Light palpation of the abdomen in all four quadrants after auscultation Deep palpation of all four quadrants Percussion of the abdomen Evaluation of liver size

Rectal examination and evaluation for fecal occult blood

• Evaluation of sacroiliac joints for tenderness

After performing these physical examination maneuvers, you should be able to narrow down and/or confirm the most likely diagnosis. Always obtain as much information as possible. You can always narrow down your differential diagnosis.

The reader should review the DVD-ROM included with this book to see how this history and physical exam is performed.

It is a difficult task to obtain a good focused history and perform a good focused physical examination. It requires an excellent knowledge of physical diagnosis, pathophysiologic processes, and epidemiologic data in order to home in on the important aspects of the patient's medical problem.

Bibliography

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Bowen JL: Educational strategies to promote clinical diagnostic reasoning. N Engl J Med 355:2217, 2006. Bradley CP: Can we avoid bias? BMJ 330:784, 2005.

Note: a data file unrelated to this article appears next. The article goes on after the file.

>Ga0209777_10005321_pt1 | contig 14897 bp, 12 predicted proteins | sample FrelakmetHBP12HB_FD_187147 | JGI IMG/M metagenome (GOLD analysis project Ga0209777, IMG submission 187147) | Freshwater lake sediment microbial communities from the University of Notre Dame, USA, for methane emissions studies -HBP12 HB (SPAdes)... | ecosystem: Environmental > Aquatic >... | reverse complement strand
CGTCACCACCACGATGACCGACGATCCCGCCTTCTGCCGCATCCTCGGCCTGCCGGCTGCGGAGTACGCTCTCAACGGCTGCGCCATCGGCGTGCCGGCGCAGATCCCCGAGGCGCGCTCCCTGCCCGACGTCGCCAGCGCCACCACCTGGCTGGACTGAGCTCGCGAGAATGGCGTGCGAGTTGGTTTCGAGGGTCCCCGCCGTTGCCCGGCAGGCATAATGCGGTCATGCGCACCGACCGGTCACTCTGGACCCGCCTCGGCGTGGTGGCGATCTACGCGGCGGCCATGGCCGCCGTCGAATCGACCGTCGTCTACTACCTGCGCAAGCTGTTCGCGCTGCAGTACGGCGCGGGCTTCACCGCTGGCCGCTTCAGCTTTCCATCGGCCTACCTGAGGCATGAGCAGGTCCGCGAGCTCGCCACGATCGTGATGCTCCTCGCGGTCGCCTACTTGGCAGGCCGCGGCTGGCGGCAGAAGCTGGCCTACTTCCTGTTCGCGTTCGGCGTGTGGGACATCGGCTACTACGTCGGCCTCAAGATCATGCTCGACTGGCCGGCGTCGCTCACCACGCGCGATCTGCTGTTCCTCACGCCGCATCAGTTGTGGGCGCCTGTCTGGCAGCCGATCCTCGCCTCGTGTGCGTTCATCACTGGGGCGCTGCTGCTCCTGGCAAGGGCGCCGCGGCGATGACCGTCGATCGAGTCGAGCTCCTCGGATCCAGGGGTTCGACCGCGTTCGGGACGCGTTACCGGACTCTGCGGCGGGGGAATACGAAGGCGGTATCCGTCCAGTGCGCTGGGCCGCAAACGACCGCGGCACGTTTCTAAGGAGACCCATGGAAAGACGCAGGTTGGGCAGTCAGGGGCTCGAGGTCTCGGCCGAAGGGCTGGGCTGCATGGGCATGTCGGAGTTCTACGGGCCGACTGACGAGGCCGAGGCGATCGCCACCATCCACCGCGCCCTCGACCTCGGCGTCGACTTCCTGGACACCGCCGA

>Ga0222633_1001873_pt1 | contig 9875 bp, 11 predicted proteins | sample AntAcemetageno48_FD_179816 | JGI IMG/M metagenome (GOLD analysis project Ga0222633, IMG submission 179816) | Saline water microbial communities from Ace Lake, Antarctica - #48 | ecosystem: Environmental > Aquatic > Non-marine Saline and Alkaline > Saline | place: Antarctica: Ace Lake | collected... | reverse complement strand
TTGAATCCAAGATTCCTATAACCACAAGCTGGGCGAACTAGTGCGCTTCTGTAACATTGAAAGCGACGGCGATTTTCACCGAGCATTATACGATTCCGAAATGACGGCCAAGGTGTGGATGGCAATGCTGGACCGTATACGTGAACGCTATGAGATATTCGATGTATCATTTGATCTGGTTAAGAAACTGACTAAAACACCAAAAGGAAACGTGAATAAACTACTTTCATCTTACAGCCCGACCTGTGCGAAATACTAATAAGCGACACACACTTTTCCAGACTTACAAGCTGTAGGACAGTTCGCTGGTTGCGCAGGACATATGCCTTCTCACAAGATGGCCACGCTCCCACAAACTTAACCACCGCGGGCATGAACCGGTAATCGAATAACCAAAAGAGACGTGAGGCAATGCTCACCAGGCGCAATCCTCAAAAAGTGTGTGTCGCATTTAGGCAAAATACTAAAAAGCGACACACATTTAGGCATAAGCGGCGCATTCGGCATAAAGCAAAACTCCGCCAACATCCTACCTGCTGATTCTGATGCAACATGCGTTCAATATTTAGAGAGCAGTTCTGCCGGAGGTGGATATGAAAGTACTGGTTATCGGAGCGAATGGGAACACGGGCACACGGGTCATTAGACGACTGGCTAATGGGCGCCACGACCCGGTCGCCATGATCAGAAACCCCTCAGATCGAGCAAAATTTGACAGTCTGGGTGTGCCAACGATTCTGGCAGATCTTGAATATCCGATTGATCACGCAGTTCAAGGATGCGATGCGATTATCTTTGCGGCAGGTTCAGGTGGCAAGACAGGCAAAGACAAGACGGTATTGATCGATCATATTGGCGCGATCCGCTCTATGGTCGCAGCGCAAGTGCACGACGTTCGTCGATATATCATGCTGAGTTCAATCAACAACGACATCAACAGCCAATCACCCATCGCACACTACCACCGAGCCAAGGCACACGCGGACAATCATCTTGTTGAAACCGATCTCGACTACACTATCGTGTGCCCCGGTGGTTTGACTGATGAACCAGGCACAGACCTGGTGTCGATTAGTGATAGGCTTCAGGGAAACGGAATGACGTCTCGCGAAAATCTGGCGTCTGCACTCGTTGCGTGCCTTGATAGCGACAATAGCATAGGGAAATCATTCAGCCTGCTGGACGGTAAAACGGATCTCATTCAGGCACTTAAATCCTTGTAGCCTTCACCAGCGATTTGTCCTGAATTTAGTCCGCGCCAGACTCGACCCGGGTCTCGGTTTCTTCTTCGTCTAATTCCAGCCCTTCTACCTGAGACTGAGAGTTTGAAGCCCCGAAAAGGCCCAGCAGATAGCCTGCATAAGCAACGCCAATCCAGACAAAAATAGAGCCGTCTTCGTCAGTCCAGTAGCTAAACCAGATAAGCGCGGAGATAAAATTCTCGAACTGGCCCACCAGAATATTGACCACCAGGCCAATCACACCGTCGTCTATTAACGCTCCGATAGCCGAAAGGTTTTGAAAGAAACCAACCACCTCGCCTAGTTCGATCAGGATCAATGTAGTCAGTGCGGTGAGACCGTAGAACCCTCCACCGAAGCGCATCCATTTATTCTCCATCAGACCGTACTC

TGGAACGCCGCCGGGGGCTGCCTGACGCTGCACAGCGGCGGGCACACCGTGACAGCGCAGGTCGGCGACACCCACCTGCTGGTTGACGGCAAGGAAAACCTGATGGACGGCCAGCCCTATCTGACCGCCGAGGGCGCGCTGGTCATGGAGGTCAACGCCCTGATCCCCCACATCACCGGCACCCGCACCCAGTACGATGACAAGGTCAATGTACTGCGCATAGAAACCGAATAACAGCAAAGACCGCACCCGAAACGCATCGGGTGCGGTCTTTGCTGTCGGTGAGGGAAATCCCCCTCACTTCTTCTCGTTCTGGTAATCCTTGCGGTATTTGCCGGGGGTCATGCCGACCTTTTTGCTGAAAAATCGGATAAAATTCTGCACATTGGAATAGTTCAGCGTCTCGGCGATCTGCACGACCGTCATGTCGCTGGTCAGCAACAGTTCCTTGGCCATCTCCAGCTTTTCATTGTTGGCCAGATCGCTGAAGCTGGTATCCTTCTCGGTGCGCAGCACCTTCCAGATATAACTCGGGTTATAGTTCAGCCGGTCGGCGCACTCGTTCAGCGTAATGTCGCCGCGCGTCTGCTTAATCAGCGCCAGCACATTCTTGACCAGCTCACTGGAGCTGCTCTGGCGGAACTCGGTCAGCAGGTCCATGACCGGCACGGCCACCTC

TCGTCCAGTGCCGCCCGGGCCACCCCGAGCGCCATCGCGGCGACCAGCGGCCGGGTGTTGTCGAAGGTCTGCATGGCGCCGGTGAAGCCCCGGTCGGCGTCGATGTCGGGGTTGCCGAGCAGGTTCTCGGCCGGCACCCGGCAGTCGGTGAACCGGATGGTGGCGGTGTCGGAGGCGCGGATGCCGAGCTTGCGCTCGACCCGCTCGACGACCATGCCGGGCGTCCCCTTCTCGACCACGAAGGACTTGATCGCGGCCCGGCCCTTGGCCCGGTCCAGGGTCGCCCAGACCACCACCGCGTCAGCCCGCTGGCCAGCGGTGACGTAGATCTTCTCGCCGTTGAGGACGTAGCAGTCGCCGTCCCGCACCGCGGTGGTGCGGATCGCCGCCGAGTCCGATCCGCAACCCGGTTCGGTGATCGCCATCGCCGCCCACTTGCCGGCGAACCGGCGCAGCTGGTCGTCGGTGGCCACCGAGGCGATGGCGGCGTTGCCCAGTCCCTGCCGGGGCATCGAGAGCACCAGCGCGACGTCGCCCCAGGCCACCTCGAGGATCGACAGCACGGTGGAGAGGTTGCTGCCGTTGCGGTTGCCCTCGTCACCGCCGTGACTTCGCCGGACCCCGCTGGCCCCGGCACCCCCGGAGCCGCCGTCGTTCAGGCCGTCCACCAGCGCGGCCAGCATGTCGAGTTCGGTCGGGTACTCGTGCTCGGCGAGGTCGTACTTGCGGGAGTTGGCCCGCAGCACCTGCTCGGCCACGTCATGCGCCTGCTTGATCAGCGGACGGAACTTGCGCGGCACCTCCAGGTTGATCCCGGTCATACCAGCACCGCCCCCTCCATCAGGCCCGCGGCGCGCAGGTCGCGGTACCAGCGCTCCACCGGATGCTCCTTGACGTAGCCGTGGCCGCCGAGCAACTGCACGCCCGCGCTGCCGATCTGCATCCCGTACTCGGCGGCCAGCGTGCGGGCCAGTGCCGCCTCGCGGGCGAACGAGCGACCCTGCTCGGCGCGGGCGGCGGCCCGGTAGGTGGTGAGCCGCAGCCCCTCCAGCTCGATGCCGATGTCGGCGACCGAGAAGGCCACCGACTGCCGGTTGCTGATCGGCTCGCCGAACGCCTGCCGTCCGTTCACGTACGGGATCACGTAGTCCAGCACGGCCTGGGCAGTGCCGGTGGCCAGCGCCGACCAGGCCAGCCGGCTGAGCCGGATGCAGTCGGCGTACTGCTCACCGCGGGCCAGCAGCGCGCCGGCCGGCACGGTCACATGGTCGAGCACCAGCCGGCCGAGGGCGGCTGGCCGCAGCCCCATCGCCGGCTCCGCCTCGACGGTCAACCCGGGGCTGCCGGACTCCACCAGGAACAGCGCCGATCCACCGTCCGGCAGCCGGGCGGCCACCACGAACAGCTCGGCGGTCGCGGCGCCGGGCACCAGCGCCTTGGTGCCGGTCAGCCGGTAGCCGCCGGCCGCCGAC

Drossman DA: Functional abdominal pain syndrome. Clin Gastroenterol Hepatol 2:353, 2004. Gandhi TK, Kachalia A, Thomas EJ, et al: Missed and delayed diagnoses in the ambulatory setting: A study of closed malpractice claims. Ann Intern Med 145:488, 2006. Heller RF, Sandars JE, Patterson L, et al: GPs' and physicians' interpretation of risks, benefits and diagnostic test results. Fam Pract 21:155, 2004. Jason H: Becoming a truly helpful teacher: Considerably more challenging, and potentially more fun, than merely doing business as usual. Adv Physiol Educ 31:312, 2007. King DB, Dickinson JA, Boulton MR, et al: Clinical skills textbooks fail evidence-based examination. Evid Based Med 10:131, 2005.

Lau AYS, Coiera EW: Do people experience cognitive biases while searching for information? J Am Med

Inform Assoc 14:599, 2007. Lembo A, Ameen VZ, Drossman DA: Irritable bowel syndrome: Toward an understanding of severity. Clin

Gastroenterol Hepatol 3:717, 2005. Manning-Dimmitt LL, Dimmitt SG, Wilson GR: Diagnosis of gastrointestinal bleeding in adults. Am Fam Phys 71:1339, 2005.

Peltier D, Regan-Smith M, Wofford J, et al: Teaching focused histories and physical exams in ambulatory care: A multi-institutional randomized trial. Teach Learn Med 19:244, 2007. Westbrook JI, Gosling AS, Coiera EW: The impact of an online evidence system on confidence in decision making in a controlled setting. Med Decis Making 25:178, 2005.

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Why Gluten Free

Why Gluten Free

What Is The Gluten Free Diet And What You Need To Know Before You Try It. You may have heard the term gluten free, and you may even have a general idea as to what it means to eat a gluten free diet. Most people believe this type of diet is a curse for those who simply cannot tolerate the protein known as gluten, as they will never be able to eat any food that contains wheat, rye, barley, malts, or triticale.